Jamesqf

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Re: Families Make Big Changes To Pay For College
« Reply #6 on: August 05, 2012, 01:04:51 PM »
There is no one size fits all answer to college which also makes the attached comments to these sorts of articles irritating.  For example, the CC near me has more remedial than college transfer offerings.  They don't offer any math beyond Calc I, no Physics.  A student who wants to be an engineer would be better off at the state U from the get go--even if that meant assuming some debt...

Also, a lot of these student debt horror stories are just that: people who made really bad investment decisions, akin to having all their money tied up in Enron or Madoff's investment fund.

There might be cases where in makes sense to borrow a lot of money to go to a "prestigious" university, as if you're planning on going into a field where networking is more important than ability.  But an engineering degree from Harvard isn't worth much more than one from State U.

simonsez

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Re: Families Make Big Changes To Pay For College
« Reply #7 on: August 07, 2012, 11:29:33 AM »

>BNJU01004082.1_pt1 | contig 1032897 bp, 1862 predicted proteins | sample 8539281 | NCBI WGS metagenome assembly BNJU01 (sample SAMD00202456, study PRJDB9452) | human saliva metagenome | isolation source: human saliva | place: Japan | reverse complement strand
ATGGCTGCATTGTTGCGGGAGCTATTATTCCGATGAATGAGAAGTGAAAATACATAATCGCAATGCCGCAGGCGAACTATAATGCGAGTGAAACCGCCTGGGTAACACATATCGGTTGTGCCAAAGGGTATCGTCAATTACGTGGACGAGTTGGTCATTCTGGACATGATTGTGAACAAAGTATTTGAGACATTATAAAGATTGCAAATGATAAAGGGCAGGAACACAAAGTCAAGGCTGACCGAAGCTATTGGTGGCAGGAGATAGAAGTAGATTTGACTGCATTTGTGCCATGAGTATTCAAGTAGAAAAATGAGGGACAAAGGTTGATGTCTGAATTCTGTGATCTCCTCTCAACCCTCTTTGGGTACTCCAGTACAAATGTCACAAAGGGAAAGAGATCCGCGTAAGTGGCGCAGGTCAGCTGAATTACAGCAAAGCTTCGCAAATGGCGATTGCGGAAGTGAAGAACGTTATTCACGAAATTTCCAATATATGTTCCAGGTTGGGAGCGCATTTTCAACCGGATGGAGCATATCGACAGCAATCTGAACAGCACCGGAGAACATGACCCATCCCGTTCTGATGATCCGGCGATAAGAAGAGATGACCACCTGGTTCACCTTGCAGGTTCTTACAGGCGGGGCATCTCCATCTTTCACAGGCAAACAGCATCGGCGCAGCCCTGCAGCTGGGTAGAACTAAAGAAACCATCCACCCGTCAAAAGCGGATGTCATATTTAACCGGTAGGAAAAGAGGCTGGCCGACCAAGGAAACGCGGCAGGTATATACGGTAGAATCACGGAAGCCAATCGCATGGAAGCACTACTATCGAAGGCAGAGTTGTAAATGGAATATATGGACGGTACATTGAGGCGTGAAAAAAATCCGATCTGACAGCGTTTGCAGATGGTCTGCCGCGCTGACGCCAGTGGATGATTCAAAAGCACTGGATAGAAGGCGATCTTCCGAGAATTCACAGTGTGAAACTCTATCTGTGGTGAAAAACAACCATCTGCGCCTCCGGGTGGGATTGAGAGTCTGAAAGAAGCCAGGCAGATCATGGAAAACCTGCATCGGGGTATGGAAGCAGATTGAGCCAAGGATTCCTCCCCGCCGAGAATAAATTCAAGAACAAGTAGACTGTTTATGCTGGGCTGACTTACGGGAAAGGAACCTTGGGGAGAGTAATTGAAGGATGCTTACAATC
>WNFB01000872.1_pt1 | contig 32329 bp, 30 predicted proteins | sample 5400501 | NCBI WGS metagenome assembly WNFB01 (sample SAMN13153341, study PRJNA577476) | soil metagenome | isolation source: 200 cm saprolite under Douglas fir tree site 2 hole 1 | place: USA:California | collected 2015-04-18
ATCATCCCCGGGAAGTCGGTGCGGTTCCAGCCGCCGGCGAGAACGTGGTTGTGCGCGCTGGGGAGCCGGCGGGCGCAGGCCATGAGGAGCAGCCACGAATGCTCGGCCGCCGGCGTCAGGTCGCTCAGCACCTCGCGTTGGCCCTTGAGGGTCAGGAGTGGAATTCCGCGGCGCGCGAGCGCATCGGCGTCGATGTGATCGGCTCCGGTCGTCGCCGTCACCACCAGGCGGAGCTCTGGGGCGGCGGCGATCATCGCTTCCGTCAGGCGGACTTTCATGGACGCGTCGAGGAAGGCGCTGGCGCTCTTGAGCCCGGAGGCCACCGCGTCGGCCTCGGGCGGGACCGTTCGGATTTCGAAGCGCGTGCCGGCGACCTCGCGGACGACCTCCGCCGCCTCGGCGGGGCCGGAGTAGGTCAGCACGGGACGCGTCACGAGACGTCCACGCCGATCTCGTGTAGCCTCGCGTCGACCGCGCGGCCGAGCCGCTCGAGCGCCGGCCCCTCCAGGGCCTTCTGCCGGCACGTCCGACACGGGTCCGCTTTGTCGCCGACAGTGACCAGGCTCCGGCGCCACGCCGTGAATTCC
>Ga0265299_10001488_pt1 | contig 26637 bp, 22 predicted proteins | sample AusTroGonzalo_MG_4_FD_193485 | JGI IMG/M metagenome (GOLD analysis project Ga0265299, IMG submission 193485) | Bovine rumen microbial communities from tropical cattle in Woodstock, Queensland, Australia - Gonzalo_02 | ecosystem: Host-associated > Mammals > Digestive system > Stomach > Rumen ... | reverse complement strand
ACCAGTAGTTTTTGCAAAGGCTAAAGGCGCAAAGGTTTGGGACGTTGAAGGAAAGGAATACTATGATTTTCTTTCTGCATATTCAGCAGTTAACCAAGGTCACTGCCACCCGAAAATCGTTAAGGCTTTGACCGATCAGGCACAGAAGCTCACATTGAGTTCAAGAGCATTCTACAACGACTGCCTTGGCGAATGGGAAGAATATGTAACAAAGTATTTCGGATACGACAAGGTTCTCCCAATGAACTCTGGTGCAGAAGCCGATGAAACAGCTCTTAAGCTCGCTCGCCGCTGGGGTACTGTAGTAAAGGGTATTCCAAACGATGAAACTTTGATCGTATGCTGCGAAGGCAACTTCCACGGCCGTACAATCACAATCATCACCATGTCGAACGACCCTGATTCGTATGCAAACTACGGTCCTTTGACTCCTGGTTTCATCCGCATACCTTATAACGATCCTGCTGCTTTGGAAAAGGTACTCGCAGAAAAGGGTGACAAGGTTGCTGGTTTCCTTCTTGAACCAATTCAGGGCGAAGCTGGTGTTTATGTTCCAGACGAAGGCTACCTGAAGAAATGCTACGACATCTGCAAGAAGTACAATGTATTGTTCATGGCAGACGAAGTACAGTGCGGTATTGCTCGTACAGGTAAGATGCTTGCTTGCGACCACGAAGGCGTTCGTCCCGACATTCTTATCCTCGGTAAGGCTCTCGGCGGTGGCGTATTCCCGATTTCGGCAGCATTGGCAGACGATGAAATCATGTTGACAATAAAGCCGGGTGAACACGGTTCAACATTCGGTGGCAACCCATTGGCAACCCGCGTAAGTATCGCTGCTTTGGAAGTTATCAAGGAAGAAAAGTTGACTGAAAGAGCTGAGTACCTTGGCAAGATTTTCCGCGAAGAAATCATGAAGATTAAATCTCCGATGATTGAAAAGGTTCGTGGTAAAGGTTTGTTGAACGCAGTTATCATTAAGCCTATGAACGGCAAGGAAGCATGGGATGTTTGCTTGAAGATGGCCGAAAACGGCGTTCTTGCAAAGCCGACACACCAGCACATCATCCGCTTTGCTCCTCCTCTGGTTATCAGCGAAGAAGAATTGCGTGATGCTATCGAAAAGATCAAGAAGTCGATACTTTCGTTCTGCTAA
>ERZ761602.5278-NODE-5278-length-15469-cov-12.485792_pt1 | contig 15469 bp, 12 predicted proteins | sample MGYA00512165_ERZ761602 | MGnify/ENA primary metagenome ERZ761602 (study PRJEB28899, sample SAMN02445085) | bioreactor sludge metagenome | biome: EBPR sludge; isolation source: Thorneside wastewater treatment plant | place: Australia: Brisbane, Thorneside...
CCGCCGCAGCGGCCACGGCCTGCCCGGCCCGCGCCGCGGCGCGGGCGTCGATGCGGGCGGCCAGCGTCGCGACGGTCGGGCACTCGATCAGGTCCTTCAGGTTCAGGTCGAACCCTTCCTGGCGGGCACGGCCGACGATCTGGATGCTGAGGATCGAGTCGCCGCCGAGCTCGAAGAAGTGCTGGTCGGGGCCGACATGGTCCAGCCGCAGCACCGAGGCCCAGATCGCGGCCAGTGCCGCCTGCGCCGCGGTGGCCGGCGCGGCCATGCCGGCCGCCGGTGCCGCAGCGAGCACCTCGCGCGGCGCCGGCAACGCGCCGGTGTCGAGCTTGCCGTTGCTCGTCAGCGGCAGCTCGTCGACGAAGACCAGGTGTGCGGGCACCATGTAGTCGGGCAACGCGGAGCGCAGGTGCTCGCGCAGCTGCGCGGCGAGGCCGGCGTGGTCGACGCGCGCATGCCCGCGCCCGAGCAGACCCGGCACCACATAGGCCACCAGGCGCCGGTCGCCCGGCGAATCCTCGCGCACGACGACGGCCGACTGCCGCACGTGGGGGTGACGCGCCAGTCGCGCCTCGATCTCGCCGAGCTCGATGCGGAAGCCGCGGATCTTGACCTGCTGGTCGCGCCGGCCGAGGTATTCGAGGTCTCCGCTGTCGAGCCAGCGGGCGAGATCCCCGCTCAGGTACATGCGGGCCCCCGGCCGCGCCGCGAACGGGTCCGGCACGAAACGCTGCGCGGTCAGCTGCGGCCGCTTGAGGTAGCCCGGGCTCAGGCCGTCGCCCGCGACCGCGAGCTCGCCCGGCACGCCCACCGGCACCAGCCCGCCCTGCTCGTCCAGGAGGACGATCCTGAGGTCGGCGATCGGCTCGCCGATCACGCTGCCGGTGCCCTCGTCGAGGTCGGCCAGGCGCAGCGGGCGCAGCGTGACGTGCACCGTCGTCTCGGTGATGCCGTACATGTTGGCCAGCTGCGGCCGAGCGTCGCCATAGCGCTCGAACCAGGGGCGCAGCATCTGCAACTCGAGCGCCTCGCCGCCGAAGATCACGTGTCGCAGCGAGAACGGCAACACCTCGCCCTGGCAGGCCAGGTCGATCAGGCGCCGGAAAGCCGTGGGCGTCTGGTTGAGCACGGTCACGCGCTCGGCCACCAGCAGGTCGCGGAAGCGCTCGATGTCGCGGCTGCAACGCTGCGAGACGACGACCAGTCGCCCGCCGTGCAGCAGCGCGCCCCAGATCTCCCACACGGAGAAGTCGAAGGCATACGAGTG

Hello, former young financial idiot here with middle class anti-mustachian parents meaning (in this context) I didn't have any money set aside for college.  I went to a slightly below average public school in a metropolitan area (below avg. in terms of college preparedness for its students, purely my opinion) and made excellent grades but had no AP credit or any other sort of college credit before entrance.  Anyway I graduated from a good state university (in state tuition) and went to another state university (out of state tuition) for my M.S.  It took 6 years in total for both degrees and the total of my federal loans was around 85k, ignoring Parent PLUS loans.  Nearly two years into my career and I'm making a little under 70k so the investment was worth it to me thus far (loans should be paid off in 5 total years, 3 to go) even though my way had to be borrowed to get through.  The state I attended undergrad in didn't have any free or reduced tuition (other than the in-state rate which was 6200 for my freshmen year).  Out of state tuition for grad school hurt, $1000 per credit hour, but my field was/is quite narrow in scope and isn't offered too many places and did end up making me directly hire-able in a technical position right out of school.